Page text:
The City Council next week could vote on whether the dilapidated Savin Hill home at 24 Grampian Way should be designated a local landmark.
The council’s economic development committee, chaired by Councillor Bill Linehan, held a hearing on the landmark status on Thursday. The Landmarks Commission voted 9-0 on Nov. 26 to designate the home as a landmark, and Mayor Thomas Menino signed off on the designation  the following day.
The home is largely associated with George Wright, an American sports figure whose family bought the home in 1887. Ellen Lipsey, the executive director of the Landmarks Commission, said in her testimony to the council that the “fanciful, Stick Style of the house (and the stable, which was taken down for safety reasons prior to designation) was built by William Prescott Hunt, a wealthy industrialist. John Kehew, a maker of nautical instruments and an oil merchant, purchased the property from Hunt and Kehew was the first occupant of the house.”
Lipsey added that in the last 20 years, there have been 27 landmark designations and the council has approved all of them. Lipsey’s comment prompted Linehan to respond, “But this is a process and we get the opportunity to weigh in.”
The 13-member council can override the mayor with a two-thirds vote. Six councillors are on record opposing the landmarks designation: City Councillors At-Large Stephen Murphy and Ayanna Pressley, District 9 Councillor Mark Ciommo, District 6 Councillor Matt O’Malley and Linehan. District 3 Councillor Frank Baker, who lives diagonally across from the home, had also weighed in against the designation, but recused himself after questions were raised by local civic activists who said that he may have a conflict of interest due to living near the house and his brother making an unsuccessful attempt to buy it.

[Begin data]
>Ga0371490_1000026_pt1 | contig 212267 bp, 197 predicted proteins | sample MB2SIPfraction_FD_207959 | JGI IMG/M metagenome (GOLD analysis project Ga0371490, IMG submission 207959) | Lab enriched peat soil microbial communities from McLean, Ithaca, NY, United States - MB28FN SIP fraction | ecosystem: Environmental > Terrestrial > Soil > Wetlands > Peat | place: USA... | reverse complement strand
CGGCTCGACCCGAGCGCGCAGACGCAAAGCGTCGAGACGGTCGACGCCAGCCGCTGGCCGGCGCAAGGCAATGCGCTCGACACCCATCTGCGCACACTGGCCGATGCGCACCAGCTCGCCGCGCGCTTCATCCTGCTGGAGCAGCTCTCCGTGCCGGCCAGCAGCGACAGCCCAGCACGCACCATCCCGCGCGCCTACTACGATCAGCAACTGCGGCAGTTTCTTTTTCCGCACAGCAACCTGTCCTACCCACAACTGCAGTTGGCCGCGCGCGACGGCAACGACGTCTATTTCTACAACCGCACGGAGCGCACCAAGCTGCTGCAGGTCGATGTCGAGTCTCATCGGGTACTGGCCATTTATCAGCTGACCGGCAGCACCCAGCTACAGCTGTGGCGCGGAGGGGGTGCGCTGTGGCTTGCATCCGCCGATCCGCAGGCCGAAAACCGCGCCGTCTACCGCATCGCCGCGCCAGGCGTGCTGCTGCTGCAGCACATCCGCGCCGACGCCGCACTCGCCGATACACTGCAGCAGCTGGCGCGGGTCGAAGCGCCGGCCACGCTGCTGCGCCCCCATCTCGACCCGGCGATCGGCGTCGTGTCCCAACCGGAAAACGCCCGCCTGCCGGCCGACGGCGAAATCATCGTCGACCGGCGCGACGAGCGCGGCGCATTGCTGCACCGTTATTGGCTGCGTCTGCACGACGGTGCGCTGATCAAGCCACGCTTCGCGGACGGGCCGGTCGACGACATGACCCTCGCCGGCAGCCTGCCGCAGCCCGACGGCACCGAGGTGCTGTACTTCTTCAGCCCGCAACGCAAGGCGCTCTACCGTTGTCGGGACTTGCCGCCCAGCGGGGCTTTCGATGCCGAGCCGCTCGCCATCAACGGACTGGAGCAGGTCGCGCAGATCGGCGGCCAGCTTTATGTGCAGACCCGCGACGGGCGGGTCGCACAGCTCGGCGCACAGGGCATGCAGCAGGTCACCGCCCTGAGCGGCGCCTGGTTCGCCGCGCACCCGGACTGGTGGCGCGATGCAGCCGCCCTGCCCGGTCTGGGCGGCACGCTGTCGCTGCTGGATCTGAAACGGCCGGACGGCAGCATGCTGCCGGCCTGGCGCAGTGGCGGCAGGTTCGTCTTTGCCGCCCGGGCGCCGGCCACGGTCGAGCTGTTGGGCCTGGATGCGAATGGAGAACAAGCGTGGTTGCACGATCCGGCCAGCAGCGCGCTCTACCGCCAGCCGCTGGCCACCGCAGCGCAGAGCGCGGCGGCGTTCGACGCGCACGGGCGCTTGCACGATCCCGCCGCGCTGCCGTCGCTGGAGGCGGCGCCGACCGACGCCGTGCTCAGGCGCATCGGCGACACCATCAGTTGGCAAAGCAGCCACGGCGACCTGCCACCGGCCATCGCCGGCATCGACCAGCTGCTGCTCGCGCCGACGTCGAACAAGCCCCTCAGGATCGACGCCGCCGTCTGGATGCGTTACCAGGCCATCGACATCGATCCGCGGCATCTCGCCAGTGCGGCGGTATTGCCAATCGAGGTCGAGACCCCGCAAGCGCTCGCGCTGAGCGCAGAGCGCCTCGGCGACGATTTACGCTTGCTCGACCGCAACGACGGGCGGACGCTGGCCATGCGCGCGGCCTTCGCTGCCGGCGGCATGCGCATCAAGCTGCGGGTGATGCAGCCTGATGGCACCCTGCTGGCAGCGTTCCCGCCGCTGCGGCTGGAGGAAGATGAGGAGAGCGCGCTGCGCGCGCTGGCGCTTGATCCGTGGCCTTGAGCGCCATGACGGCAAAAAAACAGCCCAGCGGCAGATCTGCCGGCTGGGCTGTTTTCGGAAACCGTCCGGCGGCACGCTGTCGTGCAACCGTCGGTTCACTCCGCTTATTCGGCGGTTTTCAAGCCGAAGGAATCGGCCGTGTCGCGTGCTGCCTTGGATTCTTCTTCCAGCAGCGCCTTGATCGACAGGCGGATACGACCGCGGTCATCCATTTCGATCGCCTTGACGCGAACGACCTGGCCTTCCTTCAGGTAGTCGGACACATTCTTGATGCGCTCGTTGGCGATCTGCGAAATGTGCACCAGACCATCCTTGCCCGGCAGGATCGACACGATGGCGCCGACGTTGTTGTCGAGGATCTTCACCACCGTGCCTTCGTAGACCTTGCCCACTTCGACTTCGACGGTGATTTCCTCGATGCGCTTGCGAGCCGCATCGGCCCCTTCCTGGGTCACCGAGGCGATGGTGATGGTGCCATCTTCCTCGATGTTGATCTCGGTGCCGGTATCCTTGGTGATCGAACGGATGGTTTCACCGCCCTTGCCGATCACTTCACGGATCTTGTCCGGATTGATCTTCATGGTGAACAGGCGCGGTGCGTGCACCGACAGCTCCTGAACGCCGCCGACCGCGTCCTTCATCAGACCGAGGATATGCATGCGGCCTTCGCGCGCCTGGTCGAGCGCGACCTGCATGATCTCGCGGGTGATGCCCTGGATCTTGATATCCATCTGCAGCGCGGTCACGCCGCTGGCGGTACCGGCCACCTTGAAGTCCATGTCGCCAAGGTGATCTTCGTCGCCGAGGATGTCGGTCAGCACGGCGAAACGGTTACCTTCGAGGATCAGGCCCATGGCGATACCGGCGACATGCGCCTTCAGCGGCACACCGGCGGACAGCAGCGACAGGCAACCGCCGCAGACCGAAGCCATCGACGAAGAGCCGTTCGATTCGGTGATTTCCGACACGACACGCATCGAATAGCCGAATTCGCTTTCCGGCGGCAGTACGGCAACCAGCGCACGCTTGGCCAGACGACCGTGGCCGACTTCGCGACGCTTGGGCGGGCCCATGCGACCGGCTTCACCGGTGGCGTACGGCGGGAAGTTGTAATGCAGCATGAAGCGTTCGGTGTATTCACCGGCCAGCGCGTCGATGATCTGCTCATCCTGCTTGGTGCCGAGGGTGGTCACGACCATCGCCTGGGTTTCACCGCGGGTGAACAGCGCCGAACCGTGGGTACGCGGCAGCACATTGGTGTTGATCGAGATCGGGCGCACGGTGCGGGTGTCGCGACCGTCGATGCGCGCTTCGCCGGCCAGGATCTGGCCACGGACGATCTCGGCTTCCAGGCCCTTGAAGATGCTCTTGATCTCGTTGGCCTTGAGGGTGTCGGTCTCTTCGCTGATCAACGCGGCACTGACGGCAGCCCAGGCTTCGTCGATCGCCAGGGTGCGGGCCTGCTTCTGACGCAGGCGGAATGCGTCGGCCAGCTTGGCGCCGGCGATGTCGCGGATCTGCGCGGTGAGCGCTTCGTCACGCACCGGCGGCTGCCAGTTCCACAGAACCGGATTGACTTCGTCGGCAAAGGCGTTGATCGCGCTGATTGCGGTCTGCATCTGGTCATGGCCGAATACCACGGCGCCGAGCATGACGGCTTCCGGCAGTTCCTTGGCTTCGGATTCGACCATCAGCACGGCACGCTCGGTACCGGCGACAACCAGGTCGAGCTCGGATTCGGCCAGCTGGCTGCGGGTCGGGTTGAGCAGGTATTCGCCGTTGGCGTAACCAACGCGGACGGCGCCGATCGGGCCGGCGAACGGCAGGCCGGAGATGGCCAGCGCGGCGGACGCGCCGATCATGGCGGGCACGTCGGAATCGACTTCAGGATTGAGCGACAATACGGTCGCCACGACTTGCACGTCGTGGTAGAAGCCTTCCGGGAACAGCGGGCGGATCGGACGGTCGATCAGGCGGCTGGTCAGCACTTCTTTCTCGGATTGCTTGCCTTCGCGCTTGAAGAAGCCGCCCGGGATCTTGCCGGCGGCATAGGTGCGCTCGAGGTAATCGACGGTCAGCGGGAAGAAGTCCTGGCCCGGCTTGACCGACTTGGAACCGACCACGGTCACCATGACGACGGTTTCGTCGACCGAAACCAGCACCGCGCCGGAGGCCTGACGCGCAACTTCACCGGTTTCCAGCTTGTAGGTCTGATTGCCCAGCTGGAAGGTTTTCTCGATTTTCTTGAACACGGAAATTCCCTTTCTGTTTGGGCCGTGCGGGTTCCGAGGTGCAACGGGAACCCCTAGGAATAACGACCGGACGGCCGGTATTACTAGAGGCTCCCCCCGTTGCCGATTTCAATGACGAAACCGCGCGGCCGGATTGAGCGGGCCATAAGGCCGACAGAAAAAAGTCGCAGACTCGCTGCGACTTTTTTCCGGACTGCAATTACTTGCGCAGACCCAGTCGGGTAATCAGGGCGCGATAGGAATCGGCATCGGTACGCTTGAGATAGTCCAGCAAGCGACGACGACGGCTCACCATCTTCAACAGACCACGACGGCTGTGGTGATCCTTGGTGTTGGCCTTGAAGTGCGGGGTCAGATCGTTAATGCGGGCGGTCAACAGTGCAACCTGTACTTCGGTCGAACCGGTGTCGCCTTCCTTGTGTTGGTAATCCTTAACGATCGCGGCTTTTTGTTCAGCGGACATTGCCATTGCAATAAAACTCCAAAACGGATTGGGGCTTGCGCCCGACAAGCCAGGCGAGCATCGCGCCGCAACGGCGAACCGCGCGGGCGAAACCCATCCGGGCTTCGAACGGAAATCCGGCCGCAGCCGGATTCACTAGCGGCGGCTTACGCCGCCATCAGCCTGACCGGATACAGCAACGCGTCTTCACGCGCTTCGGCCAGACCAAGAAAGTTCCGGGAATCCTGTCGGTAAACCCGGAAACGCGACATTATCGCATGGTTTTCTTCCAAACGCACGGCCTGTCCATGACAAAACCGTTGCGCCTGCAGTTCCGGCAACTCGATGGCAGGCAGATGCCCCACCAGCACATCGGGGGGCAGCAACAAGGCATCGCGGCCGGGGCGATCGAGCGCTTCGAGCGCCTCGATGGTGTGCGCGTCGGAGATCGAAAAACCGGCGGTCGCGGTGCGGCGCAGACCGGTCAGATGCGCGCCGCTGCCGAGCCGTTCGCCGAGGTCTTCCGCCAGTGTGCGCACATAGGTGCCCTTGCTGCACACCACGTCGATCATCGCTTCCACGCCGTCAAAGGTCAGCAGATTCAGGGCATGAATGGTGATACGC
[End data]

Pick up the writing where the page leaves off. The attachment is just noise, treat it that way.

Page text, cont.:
Linehan and O’Malley were the only two councillors who attended the hearing, which lasted about an hour. Asked afterwards if there are enough votes for an override, Linehan said, “I don’t know. I didn’t count them.”
“I think we will have to see what happens on Wednesday,” Linehan added.
Linehan said he had concerns about the preservation of a particular property becoming a restriction on the property owner’s ability to redevelop or fix up a home. The family of the late Ray Tomasini, which owns the property but did not testify at the council hearing, has argued for the demolition of the home, saying landmark status would impact their ability to redevelop the property.
Linehan added that the Tomasini family has lived inside the house for longer than some of the home’s more famous tenants. “And so that’s a different story to me,” he said.
Linehan offered a hypothetical example: If he and his family owned a home but the city desired to designate it a landmark because a celebrity like Red Sox slugger Ted Williams had lived there, “that doesn’t seem to right to me,” he said.
During the hearing, Linehan said he hadn’t yet made any decisions on where the matter goes from there. But, he added, “I hear the place is a real dump.”